Coronavirus: Trump admin writes new definition of national stockpile after Jared Kushner says it's not for states

'It's going to get worse,' chief White House economic adviser Lawrence Kudlow warns of Covid-19 outbreak in US

John T. Bennett
Friday 03 April 2020 18:48 BST
Jared Kushner suggests national stockpile of medical equipment is not for states

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The Trump administration has altered its official description of a federal government-run medical supply stockpile a day after Donald Trump's son-in-law referred to it as "our stockpile" as another White House adviser warns the coronavirus outbreak will get "much worse."

Jared Kushner, during the president's daily coronavirus briefing on Thursday evening, raised liberal ire when he responded to a reporter's question by saying the federal government's taxpayer-financed Strategic National Stockpile is "our stockpile," bizarrely claiming it is not to be sued by the states.

Only that people live in states. And people get sick and die from coronavirus. That means states would need to request items like ventilators from the federal stockpile to help meet what the White House for which Mr Kusher works as a policy adviser to Mr Trump says will be a deadly April during which hundreds of thousands could die from Covid-19.

"The notion of the federal stockpile was it's supposed to be our stockpile," Mr Kushner said during the briefing. "It's not supposed to be states' stockpile that they then use."

Hours later, on Friday, the US Department of Health and Human Services, rather than clarify Mr Kushner statement, opted to amend its definition of the stockpile.

This is the before definition: "Strategic National Stockpile is the nation's largest supply of life-saving pharmaceuticals and medical supplies for use in a public health emergency severe enough to cause local supplies to run out.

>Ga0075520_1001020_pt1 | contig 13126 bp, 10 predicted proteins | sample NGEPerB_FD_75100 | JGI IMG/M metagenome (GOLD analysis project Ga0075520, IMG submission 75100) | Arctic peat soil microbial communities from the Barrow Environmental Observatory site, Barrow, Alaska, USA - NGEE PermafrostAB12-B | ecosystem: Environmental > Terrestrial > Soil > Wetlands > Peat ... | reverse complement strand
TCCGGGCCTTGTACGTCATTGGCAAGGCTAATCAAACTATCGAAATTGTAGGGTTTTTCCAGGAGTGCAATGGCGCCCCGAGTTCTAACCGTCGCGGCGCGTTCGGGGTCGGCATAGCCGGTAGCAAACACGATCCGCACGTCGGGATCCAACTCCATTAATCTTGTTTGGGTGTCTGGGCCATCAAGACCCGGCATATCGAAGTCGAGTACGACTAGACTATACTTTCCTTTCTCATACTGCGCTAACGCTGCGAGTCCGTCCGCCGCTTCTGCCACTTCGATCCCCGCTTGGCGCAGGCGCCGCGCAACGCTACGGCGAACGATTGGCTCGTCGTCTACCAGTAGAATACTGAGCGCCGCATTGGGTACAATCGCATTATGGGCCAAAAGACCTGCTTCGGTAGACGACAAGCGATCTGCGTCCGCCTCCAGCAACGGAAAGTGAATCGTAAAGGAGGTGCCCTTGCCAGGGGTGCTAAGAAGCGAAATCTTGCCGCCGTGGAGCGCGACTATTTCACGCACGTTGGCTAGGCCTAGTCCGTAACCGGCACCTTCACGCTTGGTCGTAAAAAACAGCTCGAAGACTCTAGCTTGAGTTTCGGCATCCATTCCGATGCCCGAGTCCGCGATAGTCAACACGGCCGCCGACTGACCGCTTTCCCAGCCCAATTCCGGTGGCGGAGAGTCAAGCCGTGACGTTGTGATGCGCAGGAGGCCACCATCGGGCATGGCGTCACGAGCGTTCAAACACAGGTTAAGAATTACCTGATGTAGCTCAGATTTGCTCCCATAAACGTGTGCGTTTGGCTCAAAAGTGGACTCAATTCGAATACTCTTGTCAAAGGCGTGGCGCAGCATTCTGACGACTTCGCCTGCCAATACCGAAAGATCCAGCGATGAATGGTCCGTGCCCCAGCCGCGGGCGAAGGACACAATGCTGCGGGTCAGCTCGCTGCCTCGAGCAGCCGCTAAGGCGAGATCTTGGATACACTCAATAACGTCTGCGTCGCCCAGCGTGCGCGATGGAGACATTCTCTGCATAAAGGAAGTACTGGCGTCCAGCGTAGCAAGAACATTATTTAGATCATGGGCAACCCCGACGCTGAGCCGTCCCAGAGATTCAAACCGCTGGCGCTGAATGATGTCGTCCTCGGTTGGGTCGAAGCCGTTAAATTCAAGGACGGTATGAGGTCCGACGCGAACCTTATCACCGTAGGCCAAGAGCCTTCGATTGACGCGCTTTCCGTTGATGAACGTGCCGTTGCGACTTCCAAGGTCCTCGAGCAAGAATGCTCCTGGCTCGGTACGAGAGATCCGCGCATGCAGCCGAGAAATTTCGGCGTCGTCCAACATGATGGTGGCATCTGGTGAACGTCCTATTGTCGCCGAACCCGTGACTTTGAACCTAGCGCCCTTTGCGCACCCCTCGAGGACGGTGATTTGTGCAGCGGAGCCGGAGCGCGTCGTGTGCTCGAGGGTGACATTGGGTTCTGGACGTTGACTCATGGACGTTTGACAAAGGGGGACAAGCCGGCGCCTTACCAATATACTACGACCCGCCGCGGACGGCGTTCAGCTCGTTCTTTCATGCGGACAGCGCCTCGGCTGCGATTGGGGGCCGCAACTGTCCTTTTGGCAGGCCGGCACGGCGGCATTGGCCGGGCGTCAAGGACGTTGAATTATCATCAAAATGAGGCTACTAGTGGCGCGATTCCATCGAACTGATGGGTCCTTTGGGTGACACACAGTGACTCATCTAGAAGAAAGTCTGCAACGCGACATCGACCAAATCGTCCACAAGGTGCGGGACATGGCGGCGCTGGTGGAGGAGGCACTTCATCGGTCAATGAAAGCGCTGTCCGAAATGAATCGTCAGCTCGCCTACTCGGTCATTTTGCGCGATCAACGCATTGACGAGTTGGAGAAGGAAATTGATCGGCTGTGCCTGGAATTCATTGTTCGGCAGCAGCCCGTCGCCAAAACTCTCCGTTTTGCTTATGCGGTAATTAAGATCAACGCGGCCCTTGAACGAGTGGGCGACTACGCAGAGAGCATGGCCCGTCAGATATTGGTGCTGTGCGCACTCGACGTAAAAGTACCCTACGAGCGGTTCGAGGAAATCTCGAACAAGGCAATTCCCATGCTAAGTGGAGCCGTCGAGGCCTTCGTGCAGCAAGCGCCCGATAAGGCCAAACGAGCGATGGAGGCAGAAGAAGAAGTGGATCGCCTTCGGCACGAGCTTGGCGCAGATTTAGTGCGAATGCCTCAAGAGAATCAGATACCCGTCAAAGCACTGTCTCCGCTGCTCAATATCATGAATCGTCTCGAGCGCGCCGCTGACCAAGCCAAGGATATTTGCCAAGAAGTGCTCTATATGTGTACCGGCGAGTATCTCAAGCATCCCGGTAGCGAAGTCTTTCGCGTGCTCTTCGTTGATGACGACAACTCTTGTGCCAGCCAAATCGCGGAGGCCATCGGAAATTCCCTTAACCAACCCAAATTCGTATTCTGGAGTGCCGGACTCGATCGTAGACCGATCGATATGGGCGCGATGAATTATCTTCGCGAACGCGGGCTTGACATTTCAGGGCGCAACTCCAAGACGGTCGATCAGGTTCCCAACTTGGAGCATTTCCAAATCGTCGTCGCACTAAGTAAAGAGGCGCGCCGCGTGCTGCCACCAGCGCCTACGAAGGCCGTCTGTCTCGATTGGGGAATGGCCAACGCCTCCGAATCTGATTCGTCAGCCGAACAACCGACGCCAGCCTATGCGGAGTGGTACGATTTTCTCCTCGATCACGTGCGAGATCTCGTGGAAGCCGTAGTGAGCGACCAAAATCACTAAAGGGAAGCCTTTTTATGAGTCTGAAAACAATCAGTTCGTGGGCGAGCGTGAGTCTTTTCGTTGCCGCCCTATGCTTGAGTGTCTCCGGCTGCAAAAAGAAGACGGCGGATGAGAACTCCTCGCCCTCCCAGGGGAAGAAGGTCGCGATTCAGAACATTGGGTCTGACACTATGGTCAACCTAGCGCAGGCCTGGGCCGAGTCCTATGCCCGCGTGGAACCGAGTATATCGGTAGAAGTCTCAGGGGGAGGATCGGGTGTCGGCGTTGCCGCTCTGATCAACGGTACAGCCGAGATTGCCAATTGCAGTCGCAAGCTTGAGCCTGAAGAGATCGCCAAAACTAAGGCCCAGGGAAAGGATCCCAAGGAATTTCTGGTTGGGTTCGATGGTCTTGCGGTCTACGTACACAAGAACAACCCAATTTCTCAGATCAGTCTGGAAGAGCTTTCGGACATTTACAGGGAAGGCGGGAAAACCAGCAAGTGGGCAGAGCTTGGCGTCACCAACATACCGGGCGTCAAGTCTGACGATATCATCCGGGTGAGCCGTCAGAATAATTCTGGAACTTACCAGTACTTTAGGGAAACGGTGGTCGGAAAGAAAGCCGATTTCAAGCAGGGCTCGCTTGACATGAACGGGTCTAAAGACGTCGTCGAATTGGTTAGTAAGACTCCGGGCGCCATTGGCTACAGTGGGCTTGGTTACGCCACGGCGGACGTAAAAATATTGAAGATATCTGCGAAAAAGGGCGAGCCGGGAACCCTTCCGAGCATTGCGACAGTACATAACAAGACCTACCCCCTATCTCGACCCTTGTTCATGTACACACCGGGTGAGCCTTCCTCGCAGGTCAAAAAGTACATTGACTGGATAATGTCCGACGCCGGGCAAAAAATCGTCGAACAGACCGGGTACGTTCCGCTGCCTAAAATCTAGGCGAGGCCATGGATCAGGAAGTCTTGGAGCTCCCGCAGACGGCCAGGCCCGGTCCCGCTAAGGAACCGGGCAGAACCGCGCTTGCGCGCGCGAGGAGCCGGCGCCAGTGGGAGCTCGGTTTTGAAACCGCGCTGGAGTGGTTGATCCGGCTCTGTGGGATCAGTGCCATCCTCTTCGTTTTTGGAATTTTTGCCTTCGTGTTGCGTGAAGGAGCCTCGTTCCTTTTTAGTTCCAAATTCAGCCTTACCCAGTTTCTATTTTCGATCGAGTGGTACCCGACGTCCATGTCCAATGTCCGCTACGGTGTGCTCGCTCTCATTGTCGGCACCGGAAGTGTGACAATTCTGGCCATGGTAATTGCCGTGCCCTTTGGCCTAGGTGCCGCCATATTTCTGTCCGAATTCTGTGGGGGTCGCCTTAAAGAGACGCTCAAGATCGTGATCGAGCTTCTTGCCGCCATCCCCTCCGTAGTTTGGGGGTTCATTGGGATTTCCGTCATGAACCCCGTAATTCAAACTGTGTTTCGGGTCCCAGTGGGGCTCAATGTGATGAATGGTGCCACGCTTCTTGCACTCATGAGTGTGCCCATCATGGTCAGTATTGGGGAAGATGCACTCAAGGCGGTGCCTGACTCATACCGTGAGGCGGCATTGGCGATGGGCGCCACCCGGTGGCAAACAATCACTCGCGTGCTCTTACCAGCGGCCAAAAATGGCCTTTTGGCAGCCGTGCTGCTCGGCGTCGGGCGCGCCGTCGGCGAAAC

"When state, local, tribal and territorial responders request federal assistance to support their response efforts, the stockpile ensures that the right medicines and supplies get to those who need them most during an emergency. Organised for scalable response to a variety of public health threats, this repository contains enough supplies to respond to multiple large-scale emergencies simultaneously."

This is the after definition: "The Strategic National Stockpile's role is to supplement state and local supplies during public health emergencies. Many states have products stockpiled, as well. The supplies, medicines, and devices for life-saving care contained in the stockpile can be used as a short-term stopgap buffer when the immediate supply of adequate amounts of these materials may not be immediately available."

Spokespersons for the president and Vice President Mike Pence, who heads Mr Trump's coronavirus task force and to whom Mr Kushner answers on virus matters, had not responded to a request for comment.

The agency altered the website the same day another top Trump adviser, Lawrence Kudlow, told reporters the virus outbreak will get worse, telling them to except many more Americans will lose their jobs and seek unemployment insurance after 6.6m more Americans joined the ranks of the unemployed – last week alone.

Experts had hoped the US could avoid a coronavirus-spawned recession, but now they fear an economic slowdown far greater than the 2008-2009 Great Recession.

"Those numbers, and those hardships, are going to get worse before they get better, but that's an acknowledgement," Mr Kudlow told reporters at the White House. "That's why we have to try to do what I do. Again, this is temporary."

Still, like the president this week with his more-serious tone, Mr Kudlow delivered a dire assessment of what's ahead in April.

"It's going to get worse in the weeks ahead," he said. "That's why we've created the largest rescue package in history."

He was referring to a $2.2trn recovery package signed into law by Mr Trump as he and senior Democratic leaders already are talking about a fourth bill.

But Mr Kudlow wants to pump the brakes on what might need to be included in that "phase four" package saying "Let's wait and see. The key, right now, is executing this [third] package."

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